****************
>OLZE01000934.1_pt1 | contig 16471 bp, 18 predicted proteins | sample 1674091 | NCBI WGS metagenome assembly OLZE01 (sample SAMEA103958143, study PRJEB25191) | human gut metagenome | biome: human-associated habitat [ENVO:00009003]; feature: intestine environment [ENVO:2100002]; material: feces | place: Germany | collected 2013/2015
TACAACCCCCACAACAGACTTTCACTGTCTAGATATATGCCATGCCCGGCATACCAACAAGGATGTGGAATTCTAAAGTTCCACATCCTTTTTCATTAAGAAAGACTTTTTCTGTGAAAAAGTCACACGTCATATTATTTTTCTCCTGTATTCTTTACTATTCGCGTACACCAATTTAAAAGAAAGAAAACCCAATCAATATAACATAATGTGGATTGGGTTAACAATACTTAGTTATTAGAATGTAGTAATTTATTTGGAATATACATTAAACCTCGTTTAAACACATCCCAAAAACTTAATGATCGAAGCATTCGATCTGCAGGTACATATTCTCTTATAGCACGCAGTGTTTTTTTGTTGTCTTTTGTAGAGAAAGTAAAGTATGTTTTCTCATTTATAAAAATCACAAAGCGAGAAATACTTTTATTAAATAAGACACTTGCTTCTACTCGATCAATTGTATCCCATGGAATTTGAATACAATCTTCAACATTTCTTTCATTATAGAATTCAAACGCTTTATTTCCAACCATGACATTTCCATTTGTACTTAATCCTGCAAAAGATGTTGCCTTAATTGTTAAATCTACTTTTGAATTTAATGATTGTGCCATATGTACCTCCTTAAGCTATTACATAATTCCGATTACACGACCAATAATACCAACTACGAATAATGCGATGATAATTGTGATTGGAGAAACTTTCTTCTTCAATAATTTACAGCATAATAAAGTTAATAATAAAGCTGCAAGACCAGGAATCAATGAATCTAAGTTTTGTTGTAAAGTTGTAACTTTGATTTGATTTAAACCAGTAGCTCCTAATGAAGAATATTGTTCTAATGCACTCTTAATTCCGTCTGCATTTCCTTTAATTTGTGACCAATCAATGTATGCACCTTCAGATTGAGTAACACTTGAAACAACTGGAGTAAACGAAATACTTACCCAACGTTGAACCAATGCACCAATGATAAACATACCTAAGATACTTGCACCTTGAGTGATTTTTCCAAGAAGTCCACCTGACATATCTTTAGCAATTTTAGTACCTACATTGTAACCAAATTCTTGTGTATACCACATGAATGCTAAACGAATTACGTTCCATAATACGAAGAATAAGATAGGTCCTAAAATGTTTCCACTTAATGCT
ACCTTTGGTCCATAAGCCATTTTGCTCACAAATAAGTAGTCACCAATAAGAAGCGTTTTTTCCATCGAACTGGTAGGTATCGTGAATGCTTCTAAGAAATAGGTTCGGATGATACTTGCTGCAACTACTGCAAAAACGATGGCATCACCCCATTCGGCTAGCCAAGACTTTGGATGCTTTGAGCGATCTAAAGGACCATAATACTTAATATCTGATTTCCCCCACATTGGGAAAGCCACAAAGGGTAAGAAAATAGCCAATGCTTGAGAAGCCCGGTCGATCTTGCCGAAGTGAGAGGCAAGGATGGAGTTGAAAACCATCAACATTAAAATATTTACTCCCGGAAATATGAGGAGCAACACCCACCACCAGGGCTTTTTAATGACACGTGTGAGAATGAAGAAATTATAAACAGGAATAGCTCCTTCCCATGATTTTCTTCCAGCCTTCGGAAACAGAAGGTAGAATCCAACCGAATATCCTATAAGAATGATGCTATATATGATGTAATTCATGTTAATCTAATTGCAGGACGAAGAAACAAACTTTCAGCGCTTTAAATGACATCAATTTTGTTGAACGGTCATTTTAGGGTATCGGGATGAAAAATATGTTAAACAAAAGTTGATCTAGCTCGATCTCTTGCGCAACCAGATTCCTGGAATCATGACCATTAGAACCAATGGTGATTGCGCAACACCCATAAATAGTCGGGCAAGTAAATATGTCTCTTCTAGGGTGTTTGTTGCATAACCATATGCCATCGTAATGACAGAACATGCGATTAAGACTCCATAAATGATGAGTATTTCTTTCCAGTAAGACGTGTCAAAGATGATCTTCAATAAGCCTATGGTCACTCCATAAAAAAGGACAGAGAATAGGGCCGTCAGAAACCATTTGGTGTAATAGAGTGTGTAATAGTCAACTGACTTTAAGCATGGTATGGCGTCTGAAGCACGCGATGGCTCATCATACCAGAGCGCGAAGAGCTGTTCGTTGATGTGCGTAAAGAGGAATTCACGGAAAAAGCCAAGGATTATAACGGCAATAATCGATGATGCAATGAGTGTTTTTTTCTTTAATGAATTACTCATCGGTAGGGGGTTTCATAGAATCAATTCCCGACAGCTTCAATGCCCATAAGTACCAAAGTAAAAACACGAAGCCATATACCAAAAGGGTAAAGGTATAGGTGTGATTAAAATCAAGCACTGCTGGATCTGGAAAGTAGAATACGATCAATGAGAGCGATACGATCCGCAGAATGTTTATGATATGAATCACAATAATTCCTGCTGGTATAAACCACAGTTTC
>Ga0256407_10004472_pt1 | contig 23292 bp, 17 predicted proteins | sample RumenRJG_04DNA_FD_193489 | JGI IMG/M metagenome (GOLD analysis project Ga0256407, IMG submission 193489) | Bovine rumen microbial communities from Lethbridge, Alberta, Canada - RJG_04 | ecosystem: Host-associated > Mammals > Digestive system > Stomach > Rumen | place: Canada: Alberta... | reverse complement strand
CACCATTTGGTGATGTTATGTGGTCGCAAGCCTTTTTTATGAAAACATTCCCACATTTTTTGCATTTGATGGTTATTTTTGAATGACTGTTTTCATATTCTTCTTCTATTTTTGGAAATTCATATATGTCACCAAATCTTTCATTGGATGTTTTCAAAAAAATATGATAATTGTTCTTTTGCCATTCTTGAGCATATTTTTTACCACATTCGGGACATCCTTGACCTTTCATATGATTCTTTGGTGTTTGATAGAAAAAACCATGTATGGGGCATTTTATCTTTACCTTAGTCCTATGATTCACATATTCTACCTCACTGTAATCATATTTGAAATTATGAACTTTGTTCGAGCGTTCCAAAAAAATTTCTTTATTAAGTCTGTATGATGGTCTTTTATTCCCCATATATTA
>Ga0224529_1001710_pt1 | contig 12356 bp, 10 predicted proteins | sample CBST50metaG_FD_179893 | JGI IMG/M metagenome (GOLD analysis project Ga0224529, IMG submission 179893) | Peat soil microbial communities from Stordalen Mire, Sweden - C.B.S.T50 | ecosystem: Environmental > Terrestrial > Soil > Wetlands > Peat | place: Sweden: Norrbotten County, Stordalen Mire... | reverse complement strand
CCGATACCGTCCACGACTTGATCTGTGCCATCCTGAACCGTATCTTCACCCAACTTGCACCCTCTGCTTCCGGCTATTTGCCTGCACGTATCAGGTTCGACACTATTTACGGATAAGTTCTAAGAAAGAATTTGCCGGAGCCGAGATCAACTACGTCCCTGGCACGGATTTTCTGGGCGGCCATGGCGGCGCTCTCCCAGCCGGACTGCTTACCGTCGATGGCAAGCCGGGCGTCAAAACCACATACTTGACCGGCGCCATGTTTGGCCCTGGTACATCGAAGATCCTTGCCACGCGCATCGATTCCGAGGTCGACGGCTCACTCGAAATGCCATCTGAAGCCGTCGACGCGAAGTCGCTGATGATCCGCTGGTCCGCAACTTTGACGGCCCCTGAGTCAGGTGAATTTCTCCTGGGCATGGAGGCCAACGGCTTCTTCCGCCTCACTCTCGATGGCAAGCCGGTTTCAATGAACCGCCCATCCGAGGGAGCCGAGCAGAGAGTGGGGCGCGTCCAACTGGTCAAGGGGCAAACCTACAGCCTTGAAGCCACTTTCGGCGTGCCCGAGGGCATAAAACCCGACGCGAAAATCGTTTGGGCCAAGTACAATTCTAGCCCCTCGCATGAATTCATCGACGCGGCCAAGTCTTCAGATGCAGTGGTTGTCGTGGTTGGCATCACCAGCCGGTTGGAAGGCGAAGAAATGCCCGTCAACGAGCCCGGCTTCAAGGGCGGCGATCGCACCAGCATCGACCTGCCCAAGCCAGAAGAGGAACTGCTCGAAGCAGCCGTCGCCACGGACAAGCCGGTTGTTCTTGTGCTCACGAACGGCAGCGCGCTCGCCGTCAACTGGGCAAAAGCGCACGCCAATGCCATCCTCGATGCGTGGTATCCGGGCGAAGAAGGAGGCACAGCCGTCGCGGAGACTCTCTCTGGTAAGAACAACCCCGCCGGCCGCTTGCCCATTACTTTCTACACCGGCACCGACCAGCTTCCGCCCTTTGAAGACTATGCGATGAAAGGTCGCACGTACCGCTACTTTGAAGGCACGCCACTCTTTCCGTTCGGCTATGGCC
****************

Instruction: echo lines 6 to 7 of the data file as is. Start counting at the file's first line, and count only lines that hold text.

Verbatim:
>Ga0224529_1001710_pt1 | contig 12356 bp, 10 predicted proteins | sample CBST50metaG_FD_179893 | JGI IMG/M metagenome (GOLD analysis project Ga0224529, IMG submission 179893) | Peat soil microbial communities from Stordalen Mire, Sweden - C.B.S.T50 | ecosystem: Environmental > Terrestrial > Soil > Wetlands > Peat | place: Sweden: Norrbotten County, Stordalen Mire... | reverse complement strand
CCGATACCGTCCACGACTTGATCTGTGCCATCCTGAACCGTATCTTCACCCAACTTGCACCCTCTGCTTCCGGCTATTTGCCTGCACGTATCAGGTTCGACACTATTTACGGATAAGTTCTAAGAAAGAATTTGCCGGAGCCGAGATCAACTACGTCCCTGGCACGGATTTTCTGGGCGGCCATGGCGGCGCTCTCCCAGCCGGACTGCTTACCGTCGATGGCAAGCCGGGCGTCAAAACCACATACTTGACCGGCGCCATGTTTGGCCCTGGTACATCGAAGATCCTTGCCACGCGCATCGATTCCGAGGTCGACGGCTCACTCGAAATGCCATCTGAAGCCGTCGACGCGAAGTCGCTGATGATCCGCTGGTCCGCAACTTTGACGGCCCCTGAGTCAGGTGAATTTCTCCTGGGCATGGAGGCCAACGGCTTCTTCCGCCTCACTCTCGATGGCAAGCCGGTTTCAATGAACCGCCCATCCGAGGGAGCCGAGCAGAGAGTGGGGCGCGTCCAACTGGTCAAGGGGCAAACCTACAGCCTTGAAGCCACTTTCGGCGTGCCCGAGGGCATAAAACCCGACGCGAAAATCGTTTGGGCCAAGTACAATTCTAGCCCCTCGCATGAATTCATCGACGCGGCCAAGTCTTCAGATGCAGTGGTTGTCGTGGTTGGCATCACCAGCCGGTTGGAAGGCGAAGAAATGCCCGTCAACGAGCCCGGCTTCAAGGGCGGCGATCGCACCAGCATCGACCTGCCCAAGCCAGAAGAGGAACTGCTCGAAGCAGCCGTCGCCACGGACAAGCCGGTTGTTCTTGTGCTCACGAACGGCAGCGCGCTCGCCGTCAACTGGGCAAAAGCGCACGCCAATGCCATCCTCGATGCGTGGTATCCGGGCGAAGAAGGAGGCACAGCCGTCGCGGAGACTCTCTCTGGTAAGAACAACCCCGCCGGCCGCTTGCCCATTACTTTCTACACCGGCACCGACCAGCTTCCGCCCTTTGAAGACTATGCGATGAAAGGTCGCACGTACCGCTACTTTGAAGGCACGCCACTCTTTCCGTTCGGCTATGGCC